Review: The Beach Bum (2019)

The Beach Bum is the latest film by Harmony Korine, perhaps the most detestable director working today. His works are largely exploitative and nihilistic, gratuitous in their depictions of women and following characters who seem to have no purpose in life.

This is my third encounter with Korine after Gummo and Spring Breakers – and, well, both of those grew on me after I initially had a strongly negative reaction. As sleazy as his works are, Korine has this odd ability to make them linger.

These three works all tackle nihilism but in different ways. In Gummo, he gives us a view into the world of the desperately poor, an observation of people who are given no sign that life can be anything more. Spring Breakers utilizes nihilism as a tool for violence, following a group of college girls who leave a wake of bodies while on vacation. If those two represent nihilism as a destructive force, The Beach Bum loops it back around to its most positive side – if life has no purpose, why not have fun with it?

The Beach Bum isn’t that naive – there’s an underlying sense of dread and giving up, people drifting without a focus. This film feels similarly unfocused, but in a way that suits the mood. This is a slice of life through the eyes of people who can get away with anything due to their undeserved riches.

What makes Korine such a compelling figure is how talented he is – he takes these detestable tales and gives them a truly impressive presentation. He’s like if John Waters had the visual mastery of Terrence Malick. His films carry this hypnagogic style, this feeling of drifting through the imagery.

So, where it’s easy to pass off Korine as merely exploitative, I think there’s more to what he’s doing. His film feels like a prime example of post-modernism – explicitly in its mixing of heightened visual language with low themes. Films about wanton debauchery don’t deserve to be shot so compellingly – yet Korine has proven time and time again that he can do so with ease.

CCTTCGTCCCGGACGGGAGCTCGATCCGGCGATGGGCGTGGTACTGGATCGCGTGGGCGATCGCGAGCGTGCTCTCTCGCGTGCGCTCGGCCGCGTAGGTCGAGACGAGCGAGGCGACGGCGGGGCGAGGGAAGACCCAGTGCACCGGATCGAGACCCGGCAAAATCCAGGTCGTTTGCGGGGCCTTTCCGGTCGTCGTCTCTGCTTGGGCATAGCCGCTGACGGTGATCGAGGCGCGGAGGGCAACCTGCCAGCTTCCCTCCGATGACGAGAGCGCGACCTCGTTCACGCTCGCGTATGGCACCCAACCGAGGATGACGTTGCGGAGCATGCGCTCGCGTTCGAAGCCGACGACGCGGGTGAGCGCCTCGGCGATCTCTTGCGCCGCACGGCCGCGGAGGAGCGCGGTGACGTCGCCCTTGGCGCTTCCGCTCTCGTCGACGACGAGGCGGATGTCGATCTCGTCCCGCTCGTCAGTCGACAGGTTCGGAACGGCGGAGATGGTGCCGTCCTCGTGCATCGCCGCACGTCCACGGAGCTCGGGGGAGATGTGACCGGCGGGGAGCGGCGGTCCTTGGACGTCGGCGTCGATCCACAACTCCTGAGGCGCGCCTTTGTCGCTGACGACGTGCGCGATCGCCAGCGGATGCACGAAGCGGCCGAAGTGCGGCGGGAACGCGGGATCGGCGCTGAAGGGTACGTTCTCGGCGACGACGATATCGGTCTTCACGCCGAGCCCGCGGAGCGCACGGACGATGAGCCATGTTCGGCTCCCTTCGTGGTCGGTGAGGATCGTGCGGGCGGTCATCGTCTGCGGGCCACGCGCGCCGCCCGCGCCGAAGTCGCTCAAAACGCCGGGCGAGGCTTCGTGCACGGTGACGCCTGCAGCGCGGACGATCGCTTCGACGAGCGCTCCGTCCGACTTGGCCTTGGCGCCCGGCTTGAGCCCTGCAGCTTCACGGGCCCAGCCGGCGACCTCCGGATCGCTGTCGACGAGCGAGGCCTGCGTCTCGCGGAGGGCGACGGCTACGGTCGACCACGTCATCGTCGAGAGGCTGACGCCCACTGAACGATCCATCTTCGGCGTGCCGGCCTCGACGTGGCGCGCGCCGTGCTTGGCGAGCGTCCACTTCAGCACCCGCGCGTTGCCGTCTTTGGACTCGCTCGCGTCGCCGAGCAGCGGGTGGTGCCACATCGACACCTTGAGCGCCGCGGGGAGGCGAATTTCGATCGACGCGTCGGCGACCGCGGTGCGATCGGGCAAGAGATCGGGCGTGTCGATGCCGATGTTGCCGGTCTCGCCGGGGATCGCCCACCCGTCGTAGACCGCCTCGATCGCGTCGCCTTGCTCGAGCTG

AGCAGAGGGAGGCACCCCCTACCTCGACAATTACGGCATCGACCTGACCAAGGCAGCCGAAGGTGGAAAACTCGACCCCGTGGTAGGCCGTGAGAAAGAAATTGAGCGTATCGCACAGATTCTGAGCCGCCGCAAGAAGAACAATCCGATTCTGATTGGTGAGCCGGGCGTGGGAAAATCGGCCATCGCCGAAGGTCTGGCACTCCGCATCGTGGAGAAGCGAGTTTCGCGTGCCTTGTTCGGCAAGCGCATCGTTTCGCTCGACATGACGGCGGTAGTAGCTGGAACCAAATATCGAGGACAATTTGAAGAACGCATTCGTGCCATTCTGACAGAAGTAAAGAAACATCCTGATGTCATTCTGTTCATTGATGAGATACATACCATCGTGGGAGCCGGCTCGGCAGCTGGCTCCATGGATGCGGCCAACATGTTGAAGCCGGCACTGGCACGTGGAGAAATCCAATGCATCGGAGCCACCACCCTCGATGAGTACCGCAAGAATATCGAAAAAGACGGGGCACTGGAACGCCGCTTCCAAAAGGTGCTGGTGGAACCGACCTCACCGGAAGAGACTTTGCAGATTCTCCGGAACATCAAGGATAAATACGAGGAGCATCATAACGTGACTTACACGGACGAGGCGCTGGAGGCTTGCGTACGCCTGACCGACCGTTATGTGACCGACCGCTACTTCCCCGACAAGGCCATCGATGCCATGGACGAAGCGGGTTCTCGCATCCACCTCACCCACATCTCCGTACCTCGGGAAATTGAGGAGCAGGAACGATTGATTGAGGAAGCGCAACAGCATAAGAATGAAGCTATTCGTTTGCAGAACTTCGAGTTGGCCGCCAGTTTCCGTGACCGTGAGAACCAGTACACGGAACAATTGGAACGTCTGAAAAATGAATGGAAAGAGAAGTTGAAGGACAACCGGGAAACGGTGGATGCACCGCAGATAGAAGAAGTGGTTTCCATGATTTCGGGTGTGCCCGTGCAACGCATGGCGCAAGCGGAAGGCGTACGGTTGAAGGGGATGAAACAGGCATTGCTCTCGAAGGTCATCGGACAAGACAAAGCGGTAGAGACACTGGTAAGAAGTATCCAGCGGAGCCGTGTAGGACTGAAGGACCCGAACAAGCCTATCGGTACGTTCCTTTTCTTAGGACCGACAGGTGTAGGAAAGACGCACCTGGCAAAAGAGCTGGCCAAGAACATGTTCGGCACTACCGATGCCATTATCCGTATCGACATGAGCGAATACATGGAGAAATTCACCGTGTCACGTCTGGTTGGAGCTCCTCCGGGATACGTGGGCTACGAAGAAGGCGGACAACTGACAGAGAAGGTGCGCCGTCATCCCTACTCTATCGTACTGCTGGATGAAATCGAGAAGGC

The Beach Bum feels like the most accessible of his works, giving Matthew McConaughey a perfect role as he drifts between several figures – it’s like if Linklater’s Waking Life toured various forms of self-destruction in place of philosophy. Despite the context of what’s on screen, a lot of this film is strangely beautiful. Bright colors cover the screen, the thoughts of characters linger as the scene cuts to new shots. Some conversations occur over several cuts, the characters shifting places but their dialogue continuing as if no time has passed – it’s almost hypnotic, the way in which it plays with time.

The Beach Bum is excessively obtuse – your opinion of this film is going to be largely dependent on your tolerance for a narrative that goes nowhere, making statements that don’t add up to much. But if you’re less concerned with narrative cohesion and more drawn to the mixing of fine cinematography with vile excess, as I apparently must be, The Beach Bum is another good time. Where the overall picture might not add up to much, each individual sequence is strangely compelling – whether it be Zac Efron’s take as a completely misguided Christian youth while rocking panini-chops or Martin Lawrence as a woefully incompetent dolphin tour guide, there are several moments that are hard to forget.

God – when did I become such a big fan of Harmony Korine?

4 Stars Out of 5

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